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Ignored by ‘Oppenheimer,’ atomic test victims speak out

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White Sands, United States—Wesley Burris was fast asleep in bed when the world’s first atomic bomb exploded just 25 miles from his front door.

A blinding light filled the home in the New Mexico desert, before the impossible force of the blast shattered its windows, spraying glass across the four-year-old boy and his brother.

“It was so bright, I couldn’t see,” Burris recalls. “I can remember asking, ‘Dad, what happened? Did the Sun blow up?'”

The events of 5:30 am on July 16, 1945 are now best known to millions from their dramatic re-enactment in the Oscar-tipped movie “Oppenheimer.”

But they loom large in the actual memory of Burris, who is now 83 years old and still living just a few miles from the secret location where scientists and military chiefs gathered on that historic morning.

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Because while the film presents the Trinity test site as a vast, empty desert, Burris and his family were among thousands who lived within a 50-mile (80-kilometer) radius.

And like all of their neighbors, the family had no clue what was going on, or why a giant mushroom-shaped cloud was spreading across their horizon.

“We weren’t scared (of) it. Because it didn’t kill us right there,” he told Agence France Presse (AFP). “We had no idea what it was.”

Fast-forward eight decades, and Burris knows all too well the true deadliness of that explosion, which sent radioactive material 50,000 feet (15,000 meters) into the air.

The test took place amid thunderstorms, despite scientists’ warnings, in the race to have the bomb ready for a key World War II summit with the Soviets.

Torrential rains brought toxic debris straight back down, where it irradiated the desert dust, the water supplies and the food chain.

Burris has lost his brother to cancer. His sister had it too, as does her daughter.

And he himself has skin cancer, which he tries to treat with traditional Native American medicine.

Despite all this, no New Mexican affected by radiation from the Trinity test has received a dime in compensation.

“We were guinea pigs,” said Tina Cordova, a cancer survivor who runs the Tularosa Basin Downwinders Consortium, calling for justice.

“But they come back and check on guinea pigs. Nobody’s ever come back to check on us.”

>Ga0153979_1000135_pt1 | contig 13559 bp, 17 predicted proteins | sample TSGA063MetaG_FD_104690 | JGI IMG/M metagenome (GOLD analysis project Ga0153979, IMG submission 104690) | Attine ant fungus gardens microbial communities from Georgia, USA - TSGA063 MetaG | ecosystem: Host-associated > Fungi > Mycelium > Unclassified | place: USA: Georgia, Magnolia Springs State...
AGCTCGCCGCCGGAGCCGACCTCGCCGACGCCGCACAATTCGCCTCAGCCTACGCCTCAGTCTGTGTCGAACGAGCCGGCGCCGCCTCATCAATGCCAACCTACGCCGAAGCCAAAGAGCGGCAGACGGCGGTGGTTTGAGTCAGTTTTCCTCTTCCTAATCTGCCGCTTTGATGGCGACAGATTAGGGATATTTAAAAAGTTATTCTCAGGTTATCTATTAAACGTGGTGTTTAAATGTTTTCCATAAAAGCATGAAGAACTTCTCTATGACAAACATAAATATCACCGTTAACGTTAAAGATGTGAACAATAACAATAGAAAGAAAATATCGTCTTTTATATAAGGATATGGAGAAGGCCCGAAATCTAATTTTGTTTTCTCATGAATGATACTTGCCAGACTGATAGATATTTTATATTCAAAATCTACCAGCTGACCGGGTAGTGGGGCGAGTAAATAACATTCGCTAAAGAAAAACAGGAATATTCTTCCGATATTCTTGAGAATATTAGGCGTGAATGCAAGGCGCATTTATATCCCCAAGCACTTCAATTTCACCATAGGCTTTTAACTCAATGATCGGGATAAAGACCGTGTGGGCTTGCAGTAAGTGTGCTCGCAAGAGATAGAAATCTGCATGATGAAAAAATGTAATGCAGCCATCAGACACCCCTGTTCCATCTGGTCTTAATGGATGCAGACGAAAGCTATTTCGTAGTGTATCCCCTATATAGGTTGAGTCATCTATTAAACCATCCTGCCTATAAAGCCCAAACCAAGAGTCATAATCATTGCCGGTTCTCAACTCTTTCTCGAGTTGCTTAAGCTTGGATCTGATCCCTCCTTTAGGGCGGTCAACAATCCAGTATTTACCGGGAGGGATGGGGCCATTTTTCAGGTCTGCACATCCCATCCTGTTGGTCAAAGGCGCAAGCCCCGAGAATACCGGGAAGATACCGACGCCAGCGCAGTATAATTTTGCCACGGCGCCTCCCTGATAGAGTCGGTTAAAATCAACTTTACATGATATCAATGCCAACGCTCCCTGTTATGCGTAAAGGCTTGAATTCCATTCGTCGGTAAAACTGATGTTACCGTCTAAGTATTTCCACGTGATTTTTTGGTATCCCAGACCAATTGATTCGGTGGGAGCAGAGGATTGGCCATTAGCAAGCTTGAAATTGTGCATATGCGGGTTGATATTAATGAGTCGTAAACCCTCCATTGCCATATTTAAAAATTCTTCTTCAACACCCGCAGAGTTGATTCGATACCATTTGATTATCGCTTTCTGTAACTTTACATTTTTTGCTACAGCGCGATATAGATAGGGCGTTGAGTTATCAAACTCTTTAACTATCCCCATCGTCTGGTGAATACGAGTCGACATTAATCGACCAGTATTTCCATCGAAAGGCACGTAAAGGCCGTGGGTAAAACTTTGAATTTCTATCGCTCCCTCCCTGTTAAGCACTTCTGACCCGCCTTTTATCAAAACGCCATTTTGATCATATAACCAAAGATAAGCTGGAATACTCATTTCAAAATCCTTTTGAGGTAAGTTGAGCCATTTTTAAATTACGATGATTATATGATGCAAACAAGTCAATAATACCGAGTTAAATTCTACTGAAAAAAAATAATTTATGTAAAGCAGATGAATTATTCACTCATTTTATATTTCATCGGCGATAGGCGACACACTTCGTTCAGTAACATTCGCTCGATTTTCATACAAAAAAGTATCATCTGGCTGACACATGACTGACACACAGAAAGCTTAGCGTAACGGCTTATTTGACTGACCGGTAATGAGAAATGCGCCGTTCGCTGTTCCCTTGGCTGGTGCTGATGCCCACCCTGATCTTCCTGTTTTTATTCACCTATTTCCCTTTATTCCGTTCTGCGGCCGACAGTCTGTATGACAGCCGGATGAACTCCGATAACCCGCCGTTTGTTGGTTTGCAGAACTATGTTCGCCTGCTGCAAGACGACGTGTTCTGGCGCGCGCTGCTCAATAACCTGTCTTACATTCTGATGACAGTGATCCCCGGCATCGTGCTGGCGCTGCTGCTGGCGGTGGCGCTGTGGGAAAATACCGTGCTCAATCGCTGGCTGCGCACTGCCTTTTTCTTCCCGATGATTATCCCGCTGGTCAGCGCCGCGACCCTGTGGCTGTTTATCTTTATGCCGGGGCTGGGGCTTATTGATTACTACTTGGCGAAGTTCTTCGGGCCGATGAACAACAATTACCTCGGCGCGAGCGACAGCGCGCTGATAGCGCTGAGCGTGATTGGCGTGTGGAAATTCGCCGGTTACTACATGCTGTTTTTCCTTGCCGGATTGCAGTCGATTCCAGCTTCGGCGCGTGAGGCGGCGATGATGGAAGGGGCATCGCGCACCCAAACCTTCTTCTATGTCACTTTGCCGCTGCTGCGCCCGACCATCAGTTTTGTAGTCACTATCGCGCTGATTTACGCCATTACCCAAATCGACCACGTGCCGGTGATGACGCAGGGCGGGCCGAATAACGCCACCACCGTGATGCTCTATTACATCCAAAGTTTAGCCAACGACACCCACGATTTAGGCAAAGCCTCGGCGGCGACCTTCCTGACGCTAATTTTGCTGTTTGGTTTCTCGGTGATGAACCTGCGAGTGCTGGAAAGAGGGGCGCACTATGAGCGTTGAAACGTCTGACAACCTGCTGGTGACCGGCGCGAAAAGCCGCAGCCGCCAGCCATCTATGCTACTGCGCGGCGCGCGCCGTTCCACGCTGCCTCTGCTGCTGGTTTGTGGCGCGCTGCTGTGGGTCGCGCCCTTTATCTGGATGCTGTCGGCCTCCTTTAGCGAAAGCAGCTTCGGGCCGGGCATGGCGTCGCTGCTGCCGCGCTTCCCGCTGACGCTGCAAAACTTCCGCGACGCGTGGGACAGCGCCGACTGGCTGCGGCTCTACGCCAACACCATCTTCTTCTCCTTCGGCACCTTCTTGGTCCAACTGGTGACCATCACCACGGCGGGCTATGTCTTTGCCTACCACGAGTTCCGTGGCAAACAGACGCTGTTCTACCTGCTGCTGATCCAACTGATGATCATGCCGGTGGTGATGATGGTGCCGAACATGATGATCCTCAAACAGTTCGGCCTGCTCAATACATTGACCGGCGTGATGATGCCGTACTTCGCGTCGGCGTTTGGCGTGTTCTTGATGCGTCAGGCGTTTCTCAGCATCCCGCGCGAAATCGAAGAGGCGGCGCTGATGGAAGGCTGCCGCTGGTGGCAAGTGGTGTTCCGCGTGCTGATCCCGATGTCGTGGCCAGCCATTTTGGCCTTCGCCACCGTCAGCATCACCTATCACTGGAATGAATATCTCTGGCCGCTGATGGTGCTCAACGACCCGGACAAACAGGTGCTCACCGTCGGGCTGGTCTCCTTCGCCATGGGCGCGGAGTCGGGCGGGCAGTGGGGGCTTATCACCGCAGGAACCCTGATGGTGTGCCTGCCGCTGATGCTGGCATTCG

‘Oppenheimer’

For campaigners like Cordova, Christopher Nolan’s “Oppenheimer” has at least introduced the concept of the Trinity test to millions of people around the world.

“But it didn’t go far enough,” she told AFP.

The film is the overwhelming favorite to sweep multiple Oscars on March 10, including best picture.

“Wouldn’t it be remarkable if during the Academy Awards, any one of them said, ‘I want to acknowledge the sacrifice and suffering of the people of New Mexico,'” said Cordova.

“They knew about us when they made the film—they just chose to ignore us again.”

Cordova, one of five generations in her family diagnosed with cancer since 1945, hopes such recognition could finally put pressure on the US Congress to extend compensation to her state.

The clock is ticking.

The current Radiation Exposure Compensation Act does support those who lived near sites where nuclear tests were later conducted in Nevada, Utah and Arizona. But even that expires in June.

And a bid to broaden its scope to include those exposed to the very first atomic explosion, having been approved by the US Senate last year, was ripped out of a giant defense bill in December by the House of Representatives, over concerns about its cost.

“This shouldn’t be how we live. We hold bake sales and garage sales and enchilada suppers so that we can raise the money to help these families,” said Cordova.

“Maybe the Pentagon should have to have a bake sale every week to meet their budgetary demands, the same way we have to.”

According to “First We Bombed New Mexico,” a new documentary following Cordova’s campaign, the families affected by radiation are “mostly Hispanic and Native.”

‘Bunch of lies’

Burris was not impressed by the recent “Oppenheimer” movie.

“Yeah, I’ve seen it, but that film is a bunch of lies,” he said.

“How many people died out here? They never said nothing about that.”

But he has long become resigned to being brushed aside by history.

Way back in July 1945, his family were eventually told an ammunition explosion had occurred.

Compounding the mystery, two strange men with binoculars were spotted watching the explosion from trucks parked near their front yard.

“They wouldn’t tell us anything,” he recalls.

A few years later, another group of men appeared near the home, wearing white suits and masks.

His brother approached them, asking why they were digging a hole in the ground and collecting samples.

“They said, ‘You need to get out of here. This will kill you,'” recalled Burris.

“And he said, ‘Where am I going (to go?) We live right here in this house.'”

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